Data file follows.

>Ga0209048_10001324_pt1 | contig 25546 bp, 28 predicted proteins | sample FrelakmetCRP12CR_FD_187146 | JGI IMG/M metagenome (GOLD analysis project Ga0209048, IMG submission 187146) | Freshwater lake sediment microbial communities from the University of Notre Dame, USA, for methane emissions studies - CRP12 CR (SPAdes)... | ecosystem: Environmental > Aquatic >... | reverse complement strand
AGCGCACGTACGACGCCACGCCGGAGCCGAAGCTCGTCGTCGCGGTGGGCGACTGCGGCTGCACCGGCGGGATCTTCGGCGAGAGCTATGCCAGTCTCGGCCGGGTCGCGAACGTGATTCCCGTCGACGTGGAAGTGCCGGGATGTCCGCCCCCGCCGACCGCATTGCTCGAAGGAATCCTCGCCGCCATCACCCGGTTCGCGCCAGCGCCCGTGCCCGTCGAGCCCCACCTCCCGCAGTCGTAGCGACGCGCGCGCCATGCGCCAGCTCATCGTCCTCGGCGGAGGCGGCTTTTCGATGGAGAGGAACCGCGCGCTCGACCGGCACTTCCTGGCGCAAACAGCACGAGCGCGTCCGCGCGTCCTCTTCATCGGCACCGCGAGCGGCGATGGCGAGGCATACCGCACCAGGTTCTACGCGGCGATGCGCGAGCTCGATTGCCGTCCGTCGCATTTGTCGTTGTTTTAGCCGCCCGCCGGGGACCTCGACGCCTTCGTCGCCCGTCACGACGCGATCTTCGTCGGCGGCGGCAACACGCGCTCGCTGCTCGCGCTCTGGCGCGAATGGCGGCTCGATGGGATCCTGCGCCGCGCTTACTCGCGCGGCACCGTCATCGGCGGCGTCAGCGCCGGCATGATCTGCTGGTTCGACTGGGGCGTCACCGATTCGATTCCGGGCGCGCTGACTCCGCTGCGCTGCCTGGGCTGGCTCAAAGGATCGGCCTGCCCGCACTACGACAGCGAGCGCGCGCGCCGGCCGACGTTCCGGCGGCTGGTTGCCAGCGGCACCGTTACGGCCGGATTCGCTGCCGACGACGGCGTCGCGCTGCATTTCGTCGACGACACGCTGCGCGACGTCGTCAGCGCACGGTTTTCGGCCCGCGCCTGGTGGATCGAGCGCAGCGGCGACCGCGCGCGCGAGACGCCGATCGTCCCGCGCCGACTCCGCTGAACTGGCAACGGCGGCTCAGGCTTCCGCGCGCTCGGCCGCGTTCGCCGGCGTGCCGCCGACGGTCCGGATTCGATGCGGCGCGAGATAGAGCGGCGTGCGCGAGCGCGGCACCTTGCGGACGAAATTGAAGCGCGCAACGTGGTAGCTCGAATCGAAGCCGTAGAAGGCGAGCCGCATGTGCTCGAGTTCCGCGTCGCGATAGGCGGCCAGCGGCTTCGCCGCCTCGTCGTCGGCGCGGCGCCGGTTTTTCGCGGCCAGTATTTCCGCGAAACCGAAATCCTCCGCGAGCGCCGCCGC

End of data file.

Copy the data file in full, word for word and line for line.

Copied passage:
>Ga0209048_10001324_pt1 | contig 25546 bp, 28 predicted proteins | sample FrelakmetCRP12CR_FD_187146 | JGI IMG/M metagenome (GOLD analysis project Ga0209048, IMG submission 187146) | Freshwater lake sediment microbial communities from the University of Notre Dame, USA, for methane emissions studies - CRP12 CR (SPAdes)... | ecosystem: Environmental > Aquatic >... | reverse complement strand
AGCGCACGTACGACGCCACGCCGGAGCCGAAGCTCGTCGTCGCGGTGGGCGACTGCGGCTGCACCGGCGGGATCTTCGGCGAGAGCTATGCCAGTCTCGGCCGGGTCGCGAACGTGATTCCCGTCGACGTGGAAGTGCCGGGATGTCCGCCCCCGCCGACCGCATTGCTCGAAGGAATCCTCGCCGCCATCACCCGGTTCGCGCCAGCGCCCGTGCCCGTCGAGCCCCACCTCCCGCAGTCGTAGCGACGCGCGCGCCATGCGCCAGCTCATCGTCCTCGGCGGAGGCGGCTTTTCGATGGAGAGGAACCGCGCGCTCGACCGGCACTTCCTGGCGCAAACAGCACGAGCGCGTCCGCGCGTCCTCTTCATCGGCACCGCGAGCGGCGATGGCGAGGCATACCGCACCAGGTTCTACGCGGCGATGCGCGAGCTCGATTGCCGTCCGTCGCATTTGTCGTTGTTTTAGCCGCCCGCCGGGGACCTCGACGCCTTCGTCGCCCGTCACGACGCGATCTTCGTCGGCGGCGGCAACACGCGCTCGCTGCTCGCGCTCTGGCGCGAATGGCGGCTCGATGGGATCCTGCGCCGCGCTTACTCGCGCGGCACCGTCATCGGCGGCGTCAGCGCCGGCATGATCTGCTGGTTCGACTGGGGCGTCACCGATTCGATTCCGGGCGCGCTGACTCCGCTGCGCTGCCTGGGCTGGCTCAAAGGATCGGCCTGCCCGCACTACGACAGCGAGCGCGCGCGCCGGCCGACGTTCCGGCGGCTGGTTGCCAGCGGCACCGTTACGGCCGGATTCGCTGCCGACGACGGCGTCGCGCTGCATTTCGTCGACGACACGCTGCGCGACGTCGTCAGCGCACGGTTTTCGGCCCGCGCCTGGTGGATCGAGCGCAGCGGCGACCGCGCGCGCGAGACGCCGATCGTCCCGCGCCGACTCCGCTGAACTGGCAACGGCGGCTCAGGCTTCCGCGCGCTCGGCCGCGTTCGCCGGCGTGCCGCCGACGGTCCGGATTCGATGCGGCGCGAGATAGAGCGGCGTGCGCGAGCGCGGCACCTTGCGGACGAAATTGAAGCGCGCAACGTGGTAGCTCGAATCGAAGCCGTAGAAGGCGAGCCGCATGTGCTCGAGTTCCGCGTCGCGATAGGCGGCCAGCGGCTTCGCCGCCTCGTCGTCGGCGCGGCGCCGGTTTTTCGCGGCCAGTATTTCCGCGAAACCGAAATCCTCCGCGAGCGCCGCCGC